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So, I was thinking of a situation of when to not split up your data into training and testing and to just train on the entire dataset, at the risk of "overfitting". If my dataset has let's say 10 columns of which 9 are categorical (which have no particular order, and one is numeric). It could happen that your training set split may not capture observations that include some of the original categorical observations. When you then go and try to evaluate your model on the test set, which will have these new categorical variables that were not trained on, your model would potentially not know what to do, and in R, or wherever your model is implemented, you would get an error.

Another situation could be where you are not interested in predicting "new data", rather, just getting a feel for the relationships/patterns between the predictors and the response variable.

Would these not be situations that even though your model will potentially be overfitted, that you would want to train on the entire dataset?

Thanks!

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    $\begingroup$ The categorical situation would be an argument for being very careful about how the split is done rather than not spliitting at all (e.g. rather than splitting purely at random, some more sophisticated sub-sampling might be called for), unless the sample was so small - such s for a designed experiment perhaps) that no such approach could work. $\endgroup$ – Glen_b -Reinstate Monica Jul 11 '17 at 10:21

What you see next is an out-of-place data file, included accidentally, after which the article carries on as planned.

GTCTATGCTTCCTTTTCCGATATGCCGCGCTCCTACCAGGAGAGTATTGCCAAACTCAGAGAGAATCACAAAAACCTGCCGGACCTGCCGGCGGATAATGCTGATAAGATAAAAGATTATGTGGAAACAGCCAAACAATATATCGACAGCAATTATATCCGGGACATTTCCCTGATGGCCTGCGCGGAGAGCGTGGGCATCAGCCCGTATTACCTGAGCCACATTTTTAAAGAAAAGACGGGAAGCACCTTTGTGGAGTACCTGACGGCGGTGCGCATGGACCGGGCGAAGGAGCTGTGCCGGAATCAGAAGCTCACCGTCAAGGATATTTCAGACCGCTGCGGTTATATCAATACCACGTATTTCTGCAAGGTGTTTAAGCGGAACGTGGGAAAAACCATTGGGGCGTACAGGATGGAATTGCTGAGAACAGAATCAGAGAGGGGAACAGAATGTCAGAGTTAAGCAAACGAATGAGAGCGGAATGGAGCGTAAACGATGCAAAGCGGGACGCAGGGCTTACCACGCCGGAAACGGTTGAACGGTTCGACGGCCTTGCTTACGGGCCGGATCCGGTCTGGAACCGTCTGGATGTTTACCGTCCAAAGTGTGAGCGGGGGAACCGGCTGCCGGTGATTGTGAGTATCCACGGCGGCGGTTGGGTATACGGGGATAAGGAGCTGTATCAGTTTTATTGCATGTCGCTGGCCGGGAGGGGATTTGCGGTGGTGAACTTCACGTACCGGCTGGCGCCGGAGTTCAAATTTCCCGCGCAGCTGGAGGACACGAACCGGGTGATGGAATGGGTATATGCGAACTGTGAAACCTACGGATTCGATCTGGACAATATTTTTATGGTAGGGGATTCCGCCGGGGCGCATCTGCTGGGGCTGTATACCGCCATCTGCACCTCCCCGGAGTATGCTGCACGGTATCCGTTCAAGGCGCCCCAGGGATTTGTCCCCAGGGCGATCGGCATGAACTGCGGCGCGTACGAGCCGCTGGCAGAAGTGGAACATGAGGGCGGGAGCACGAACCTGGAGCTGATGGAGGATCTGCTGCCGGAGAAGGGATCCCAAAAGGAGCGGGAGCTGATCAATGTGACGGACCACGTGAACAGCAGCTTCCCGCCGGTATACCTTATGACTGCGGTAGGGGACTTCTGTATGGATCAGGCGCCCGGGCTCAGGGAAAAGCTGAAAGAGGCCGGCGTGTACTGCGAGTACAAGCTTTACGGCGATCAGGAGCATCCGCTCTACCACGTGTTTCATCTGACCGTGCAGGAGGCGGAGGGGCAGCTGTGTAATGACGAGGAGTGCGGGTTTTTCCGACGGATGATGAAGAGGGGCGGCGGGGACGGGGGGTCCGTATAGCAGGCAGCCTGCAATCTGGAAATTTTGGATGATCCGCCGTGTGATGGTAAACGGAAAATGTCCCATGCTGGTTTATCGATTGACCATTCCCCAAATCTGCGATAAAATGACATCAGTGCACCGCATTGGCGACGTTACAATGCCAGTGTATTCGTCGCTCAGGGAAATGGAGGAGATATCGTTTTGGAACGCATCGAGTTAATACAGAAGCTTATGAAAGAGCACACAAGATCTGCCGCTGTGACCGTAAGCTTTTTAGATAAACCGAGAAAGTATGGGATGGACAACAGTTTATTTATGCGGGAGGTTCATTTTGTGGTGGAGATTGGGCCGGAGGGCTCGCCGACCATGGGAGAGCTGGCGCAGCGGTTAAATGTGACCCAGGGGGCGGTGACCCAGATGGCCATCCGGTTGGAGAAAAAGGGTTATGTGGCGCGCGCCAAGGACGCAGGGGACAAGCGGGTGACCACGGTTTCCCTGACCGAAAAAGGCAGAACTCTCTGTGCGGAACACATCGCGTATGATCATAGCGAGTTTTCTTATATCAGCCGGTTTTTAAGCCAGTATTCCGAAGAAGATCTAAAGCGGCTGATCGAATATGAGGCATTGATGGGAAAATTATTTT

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I agree with your first point: if the amount of data is limited, then we can use the entire data for model building, instead of split the data into two sets.

However, I do not completely agree with your second point: even there are no new data to predict, and all we want is trying to discover patterns. Sometimes testing data is still needed.

For example, we want to use K-means to "discover patterns" in data. How many clusters to choose can be derived using a testing data set.

Always keep in mind, data can contain noise, and if we just do whatever we can to overfit one data set. The discovery can be false and not generalized well.

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Would like to add my comments to the second point.

In the situation that we are using a regression model to discover pattern in the data, I would think that we do not need a training, testing and validation data set to select the model. There are other methods available to assist us in eliminating "noise" to prevent over-fitting. For instance, we can use metrics such as AIC, leave one out cross-validation (jackknife) or adjusted R-square. Using these metrics above, it will help us to eliminate the possibility of overfitting and the aim of interpolation as oppose to using a testing and validation set which is more related to extrapolation.

Feel feel to add in your views on this.

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